You might argue that these were good decisions, like itís nice to have computers. But thatís not really the point. The point is, who should make those decisions? Suppose you would ask people in the 1950s. Suppose there was some pretense among the educated classes or the power system, some belief that we ought to have something like a democracy. So then you would ask people, you would try to get an informed public to decide, do you want computers twenty-five years from now, or do you want health services now and schools today and jobs today and a livable environment for your children? Whatís your choice?

I can make my guesses. But the point is that anybody with power was afraid of that choice. Theyíre deathly afraid of democracy, and therefore you canít make the choice, and you must manipulate attitudes in the way Bernays [famous U.S.propagandist] described. You must pretend that weíre under threat of attack by Guatemala or Nicaragua if they get a MiG for self-defense against U.S. attack in order to frighten the public into accepting whatís actually happening. Thatís the real military-industrial complex.
Back to top

PostPosted: Sat Mar 18, 2006 5:13 am    Post subject: Reply with quote

The cycle of corruption and death continues.

Former top U.S. general gets $200,000-a-year board gig
by Steve Hedges
March 15, 2006

Recently retired Gen. Richard Myers, the former chairman of the Joint Chiefs of Staff who led the Pentagon into war with Iraq, hasn't stayed out of work long.

Northrop Grumman, one of the nation's largest and best-known defense firms, announced Wednesday that Myers, an Air Force veteran and former fighter pilot, has joined its board of directors.

As one of 11 "non-employee" directors, Myers will earn $200,000 a year, according to a company spokesman. Half of that sum is paid to the company's 12 directors in stock.

The company will hold eight scheduled board meetings this year, two of which are conducted by phone. The Pentagon's former top general will also serve on the Northrop Grumman board's Compliance, Public Issues and Policy committee, a job that will undoubtedly make good use of his Washington experience.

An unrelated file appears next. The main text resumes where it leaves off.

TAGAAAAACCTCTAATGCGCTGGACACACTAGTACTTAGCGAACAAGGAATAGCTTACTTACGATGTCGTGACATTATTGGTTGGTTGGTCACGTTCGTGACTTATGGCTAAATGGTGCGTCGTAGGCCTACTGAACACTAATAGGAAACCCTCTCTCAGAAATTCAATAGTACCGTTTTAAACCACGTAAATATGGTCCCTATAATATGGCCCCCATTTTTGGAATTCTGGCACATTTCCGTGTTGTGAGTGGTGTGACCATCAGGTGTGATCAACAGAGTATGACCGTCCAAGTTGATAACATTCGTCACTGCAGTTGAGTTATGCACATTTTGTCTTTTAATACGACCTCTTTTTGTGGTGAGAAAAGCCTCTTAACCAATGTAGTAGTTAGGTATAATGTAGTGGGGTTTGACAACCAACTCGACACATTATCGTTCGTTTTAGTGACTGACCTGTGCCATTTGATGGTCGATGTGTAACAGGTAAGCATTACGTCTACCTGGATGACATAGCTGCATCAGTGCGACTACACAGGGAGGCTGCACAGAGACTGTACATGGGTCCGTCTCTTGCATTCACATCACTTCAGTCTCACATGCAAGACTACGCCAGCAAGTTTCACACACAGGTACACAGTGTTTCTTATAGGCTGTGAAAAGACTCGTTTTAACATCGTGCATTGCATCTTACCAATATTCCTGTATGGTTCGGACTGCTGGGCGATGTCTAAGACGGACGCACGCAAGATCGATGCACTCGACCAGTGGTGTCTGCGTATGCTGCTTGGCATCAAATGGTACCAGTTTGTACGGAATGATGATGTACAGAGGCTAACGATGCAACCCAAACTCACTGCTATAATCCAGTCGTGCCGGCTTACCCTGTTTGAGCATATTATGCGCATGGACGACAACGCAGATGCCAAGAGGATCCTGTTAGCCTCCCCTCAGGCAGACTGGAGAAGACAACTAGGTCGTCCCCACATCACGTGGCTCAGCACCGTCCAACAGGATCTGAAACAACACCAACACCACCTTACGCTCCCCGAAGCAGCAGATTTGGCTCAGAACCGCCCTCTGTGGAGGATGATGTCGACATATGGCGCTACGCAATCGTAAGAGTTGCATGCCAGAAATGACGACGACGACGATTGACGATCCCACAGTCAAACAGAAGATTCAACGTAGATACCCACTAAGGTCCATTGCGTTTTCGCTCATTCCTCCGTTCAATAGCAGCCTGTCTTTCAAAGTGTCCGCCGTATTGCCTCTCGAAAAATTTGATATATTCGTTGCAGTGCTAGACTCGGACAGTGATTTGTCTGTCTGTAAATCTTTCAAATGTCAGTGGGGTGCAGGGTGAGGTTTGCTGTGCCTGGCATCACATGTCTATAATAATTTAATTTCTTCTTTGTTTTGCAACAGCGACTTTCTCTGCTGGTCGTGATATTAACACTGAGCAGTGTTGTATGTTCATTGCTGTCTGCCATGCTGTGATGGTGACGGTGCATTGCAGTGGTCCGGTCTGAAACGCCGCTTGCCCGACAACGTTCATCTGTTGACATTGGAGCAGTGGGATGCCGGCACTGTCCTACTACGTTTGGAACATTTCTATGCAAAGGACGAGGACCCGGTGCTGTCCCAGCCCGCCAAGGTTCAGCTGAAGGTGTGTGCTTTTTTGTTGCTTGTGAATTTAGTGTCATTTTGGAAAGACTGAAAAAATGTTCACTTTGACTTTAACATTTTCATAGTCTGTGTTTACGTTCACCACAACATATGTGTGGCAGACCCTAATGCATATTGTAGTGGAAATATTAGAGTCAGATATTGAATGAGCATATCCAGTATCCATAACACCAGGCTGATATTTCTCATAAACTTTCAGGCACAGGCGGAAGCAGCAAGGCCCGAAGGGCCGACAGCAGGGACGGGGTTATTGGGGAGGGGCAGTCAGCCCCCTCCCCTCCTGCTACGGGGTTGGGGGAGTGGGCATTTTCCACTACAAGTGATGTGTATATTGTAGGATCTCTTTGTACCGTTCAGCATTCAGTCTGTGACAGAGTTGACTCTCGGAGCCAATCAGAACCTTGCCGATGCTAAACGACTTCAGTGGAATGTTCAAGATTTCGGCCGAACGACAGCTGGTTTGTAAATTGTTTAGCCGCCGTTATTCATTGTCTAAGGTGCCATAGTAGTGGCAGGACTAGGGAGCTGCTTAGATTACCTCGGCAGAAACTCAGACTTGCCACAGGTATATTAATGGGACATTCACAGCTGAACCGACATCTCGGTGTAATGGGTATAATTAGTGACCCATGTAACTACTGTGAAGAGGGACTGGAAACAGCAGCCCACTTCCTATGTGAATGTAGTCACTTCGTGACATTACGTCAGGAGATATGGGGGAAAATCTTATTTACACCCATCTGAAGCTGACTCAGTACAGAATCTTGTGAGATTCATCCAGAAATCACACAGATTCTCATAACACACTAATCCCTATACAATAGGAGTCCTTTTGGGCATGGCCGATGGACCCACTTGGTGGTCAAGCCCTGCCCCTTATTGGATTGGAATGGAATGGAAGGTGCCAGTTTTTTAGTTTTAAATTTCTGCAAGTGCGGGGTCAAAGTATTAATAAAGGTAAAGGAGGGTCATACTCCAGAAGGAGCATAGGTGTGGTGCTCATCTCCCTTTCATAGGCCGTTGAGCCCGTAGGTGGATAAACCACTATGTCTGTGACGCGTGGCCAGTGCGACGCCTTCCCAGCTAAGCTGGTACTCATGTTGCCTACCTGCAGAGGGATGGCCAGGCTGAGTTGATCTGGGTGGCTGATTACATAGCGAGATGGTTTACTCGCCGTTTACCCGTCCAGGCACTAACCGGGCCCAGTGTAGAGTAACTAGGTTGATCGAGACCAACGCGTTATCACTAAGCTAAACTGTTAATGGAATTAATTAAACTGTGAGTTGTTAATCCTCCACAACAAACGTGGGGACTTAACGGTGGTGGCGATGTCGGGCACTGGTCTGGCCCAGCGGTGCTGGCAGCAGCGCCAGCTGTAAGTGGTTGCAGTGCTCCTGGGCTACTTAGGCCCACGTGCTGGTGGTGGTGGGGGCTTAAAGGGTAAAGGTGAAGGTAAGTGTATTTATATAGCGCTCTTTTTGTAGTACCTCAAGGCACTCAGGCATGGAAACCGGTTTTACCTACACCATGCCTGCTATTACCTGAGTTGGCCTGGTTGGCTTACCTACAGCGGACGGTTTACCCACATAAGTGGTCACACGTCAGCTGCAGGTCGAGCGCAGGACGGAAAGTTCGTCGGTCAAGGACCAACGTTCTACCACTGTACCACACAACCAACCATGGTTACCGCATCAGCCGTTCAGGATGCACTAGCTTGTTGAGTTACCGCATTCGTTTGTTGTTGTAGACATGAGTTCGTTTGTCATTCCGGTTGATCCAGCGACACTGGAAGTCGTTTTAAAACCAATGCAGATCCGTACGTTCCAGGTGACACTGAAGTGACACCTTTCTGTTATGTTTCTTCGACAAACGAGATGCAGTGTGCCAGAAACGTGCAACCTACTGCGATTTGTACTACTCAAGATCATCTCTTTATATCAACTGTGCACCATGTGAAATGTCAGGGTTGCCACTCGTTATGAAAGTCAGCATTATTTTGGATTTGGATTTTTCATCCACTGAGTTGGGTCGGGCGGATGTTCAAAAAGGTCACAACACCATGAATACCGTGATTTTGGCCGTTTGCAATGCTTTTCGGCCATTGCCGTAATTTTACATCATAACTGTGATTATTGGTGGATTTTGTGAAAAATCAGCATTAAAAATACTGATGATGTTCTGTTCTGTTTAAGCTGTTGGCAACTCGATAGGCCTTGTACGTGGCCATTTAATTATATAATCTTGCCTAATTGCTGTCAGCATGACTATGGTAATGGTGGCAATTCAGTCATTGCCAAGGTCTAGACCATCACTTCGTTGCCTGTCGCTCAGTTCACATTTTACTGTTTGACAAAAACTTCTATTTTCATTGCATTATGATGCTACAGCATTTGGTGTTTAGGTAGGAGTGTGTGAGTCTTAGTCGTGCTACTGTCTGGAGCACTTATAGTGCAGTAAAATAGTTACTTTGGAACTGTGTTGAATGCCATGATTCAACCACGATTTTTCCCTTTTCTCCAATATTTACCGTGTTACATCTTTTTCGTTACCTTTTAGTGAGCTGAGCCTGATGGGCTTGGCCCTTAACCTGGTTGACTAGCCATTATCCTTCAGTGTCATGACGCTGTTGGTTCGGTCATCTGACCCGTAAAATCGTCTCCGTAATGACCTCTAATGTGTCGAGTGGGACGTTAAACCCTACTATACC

"Dick Myers brings to our board outstanding leadership credentials and a deep understanding of the national security challenges facing our country today," company chairman and chief executive officer Ronald D. Sugar said in a statement. "He will be an excellent addition to our board and we look forward to benefiting from his contributions."


"Let the dollars soar"
by Bill Berkowitz
February 3, 2006

Former U.S. Attorney General John Ashcroft cashes in as Homeland Security lobbyist
Of the many cronies, chums and political appointees that have come and gone through the Bush Administration's revolving door, former U.S. Attorney General John Ashcroft was one of those who practically disappeared from the news after he resigned from his position in November 2004 (his tenure officially ended in February 2005 when White House Counsel Alberto Gonzales was confirmed as Attorney General.) Unlike former Treasury Secretary Paul O'Neill, who was fired by Bush, or Richard Clarke, the former National Coordinator for Security, Infrastructure Protection, and Counterterrorism -- both of whom spilt the beans about the administration's shortcomings in best-selling books -- Ashcroft moved quietly on.

One of the Christian Right's most stalwart allies within the Bush Administration, Ashcroft hasn't written a best-selling book. He hasn't, as far as I can tell, sung his self-penned paean to America, "Let the Eagle Soar" -- a performance of which is captured in Michael Moore's "Fahrenheit 9/11" -- at the Grand Ole Opry in Nashville, Tennessee. (According to Wikipedia, Ashcroft has written and sung a number of other songs and created compilation tapes, including In the Spirit of Life and Liberty and Gospel (Music) According to John.)